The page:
Going forward, the campaign is gearing up to attack Biden and his running mate, Sen. Kamala Harris (D-CA), for being too close to multinational corporations, including tech giants. And they are also planning a more aggressive assault on Biden for allegedly using his office to enrich his family.
But those charges have been made already and have yet to truly stick. Indeed, earlier in the campaign, Team Trump aggressively tried to paint Biden and his family as hideously corrupt, as they had with Hillary Clinton four years ago. Trump’s effort on this was so hard-charging and scandalous that it actually ended up getting him impeached. More recently, the messaging that Biden helped orchestrate an international ring of self-dealing has taken a backseat to accusations that he is too senile to know where he is. The “Crooked Hillary” moniker that worked well in ‘16 has become an ineffectual “Slow Joe.”
“There is not a 20-plus year history of an aura of corruption,” one Democratic campaign source said of the inability of Trump to hammer Biden like he did Clinton. “She had, unfairly, been a target and victim of this kind of thing for a very long time... People know Joe Biden. You can’t paint him with a broad brush like that.”
GOP operatives working to re-elect Trump argue that he’s still a conservative populist—it’s just that the messaging priorities have shifted. Ed Rollins, a longtime Republican strategist who fronts the pro-Trump group Great America PAC, said that though there’s a “gigantic difference” between the two campaigns, he contended that the president has been “very populist” in his “law and order” message and in asking voters to make the choice between policies that would “benefit the thugs in the streets, as opposed to the cops in the precincts.”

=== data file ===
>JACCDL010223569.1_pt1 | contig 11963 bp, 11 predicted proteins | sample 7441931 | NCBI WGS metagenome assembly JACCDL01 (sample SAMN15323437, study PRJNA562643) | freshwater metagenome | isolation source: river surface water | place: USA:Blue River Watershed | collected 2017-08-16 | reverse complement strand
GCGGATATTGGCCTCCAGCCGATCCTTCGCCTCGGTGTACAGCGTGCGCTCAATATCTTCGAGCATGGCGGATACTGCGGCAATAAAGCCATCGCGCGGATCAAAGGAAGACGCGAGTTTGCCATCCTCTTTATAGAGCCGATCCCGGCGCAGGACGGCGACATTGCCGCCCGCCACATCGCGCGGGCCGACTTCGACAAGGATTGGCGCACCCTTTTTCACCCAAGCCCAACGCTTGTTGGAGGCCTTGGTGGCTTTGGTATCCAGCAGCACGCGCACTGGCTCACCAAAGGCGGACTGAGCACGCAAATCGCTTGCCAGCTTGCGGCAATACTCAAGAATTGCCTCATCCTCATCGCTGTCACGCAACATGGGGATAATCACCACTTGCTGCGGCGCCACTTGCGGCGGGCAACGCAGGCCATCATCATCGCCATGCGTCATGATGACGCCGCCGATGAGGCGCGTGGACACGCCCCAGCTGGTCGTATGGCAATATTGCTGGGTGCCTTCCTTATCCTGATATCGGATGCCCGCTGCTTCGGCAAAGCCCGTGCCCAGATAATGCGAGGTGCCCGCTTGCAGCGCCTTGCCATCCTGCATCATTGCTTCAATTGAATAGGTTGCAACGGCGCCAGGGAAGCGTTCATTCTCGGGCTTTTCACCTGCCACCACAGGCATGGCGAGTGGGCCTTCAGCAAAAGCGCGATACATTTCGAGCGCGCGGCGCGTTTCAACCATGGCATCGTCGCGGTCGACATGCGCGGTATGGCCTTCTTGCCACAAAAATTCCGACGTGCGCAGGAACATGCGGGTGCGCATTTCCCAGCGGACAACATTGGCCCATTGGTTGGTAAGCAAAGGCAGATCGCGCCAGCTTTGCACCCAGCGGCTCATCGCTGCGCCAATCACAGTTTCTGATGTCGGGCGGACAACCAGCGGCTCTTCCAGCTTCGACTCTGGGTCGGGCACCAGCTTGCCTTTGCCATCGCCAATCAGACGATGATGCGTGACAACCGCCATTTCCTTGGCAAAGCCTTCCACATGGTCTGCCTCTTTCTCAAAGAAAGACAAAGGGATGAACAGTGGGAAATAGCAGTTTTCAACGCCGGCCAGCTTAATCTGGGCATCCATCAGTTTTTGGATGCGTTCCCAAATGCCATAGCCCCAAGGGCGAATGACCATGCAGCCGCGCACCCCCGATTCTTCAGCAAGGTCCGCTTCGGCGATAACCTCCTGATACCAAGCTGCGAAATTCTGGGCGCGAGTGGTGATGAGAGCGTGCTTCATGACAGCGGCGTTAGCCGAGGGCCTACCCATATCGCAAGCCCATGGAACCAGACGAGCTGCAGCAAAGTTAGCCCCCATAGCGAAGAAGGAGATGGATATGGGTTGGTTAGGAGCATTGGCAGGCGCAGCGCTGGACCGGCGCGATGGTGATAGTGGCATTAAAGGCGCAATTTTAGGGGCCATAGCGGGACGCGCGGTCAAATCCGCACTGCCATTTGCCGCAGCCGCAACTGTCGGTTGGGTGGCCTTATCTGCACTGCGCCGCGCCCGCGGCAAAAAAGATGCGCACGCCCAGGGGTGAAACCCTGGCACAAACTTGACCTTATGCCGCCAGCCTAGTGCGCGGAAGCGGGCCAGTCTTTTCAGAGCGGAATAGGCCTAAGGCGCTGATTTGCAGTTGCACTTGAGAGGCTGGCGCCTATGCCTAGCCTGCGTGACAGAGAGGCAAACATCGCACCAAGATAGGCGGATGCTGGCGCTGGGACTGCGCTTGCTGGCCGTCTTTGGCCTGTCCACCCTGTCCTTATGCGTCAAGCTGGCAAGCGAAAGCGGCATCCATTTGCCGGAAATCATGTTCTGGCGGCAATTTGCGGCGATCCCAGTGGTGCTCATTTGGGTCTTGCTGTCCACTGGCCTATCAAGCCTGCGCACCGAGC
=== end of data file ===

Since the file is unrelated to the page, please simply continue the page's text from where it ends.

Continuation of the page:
“Obviously, if the virus hadn’t occurred, and the economy were still booming, this would be a fairly easy election for the president,” Rollins continued. “But clearly this has been a struggle."
While some in the party have praised Trump’s response to the pandemic, others have seen missed opportunities for him to adopt the populist approach that worked well for him four years ago. After the collapse of coronavirus-relief negotiations on Capitol Hill, Trump sided with his more traditionally conservative advisers, bucking his own big-spending impulses and eschewing an ambitious stimulus during a massive economic crisis. Over the weekend, he stated that the economic situation was fine enough currently to not necessitate any more help from the feds.
Tim Miller, a NeverTrumper who worked for Jeb Bush’s campaign as its communications director, said he was “mystified” as to why Trump had “not gone full populist,” in large part because he used it so effectively to dismantle Bush and others in the ‘16 primary.
“I think he had a big opportunity to say Mr. Trump is going to provide a goody bag for everybody until we get out of [the COVID pandemic],” said Miller. “He had no background in the ideological, free market, Larry Kudlow wing of the party. And yet he seems like he’s tying himself to it at the worst time possible.”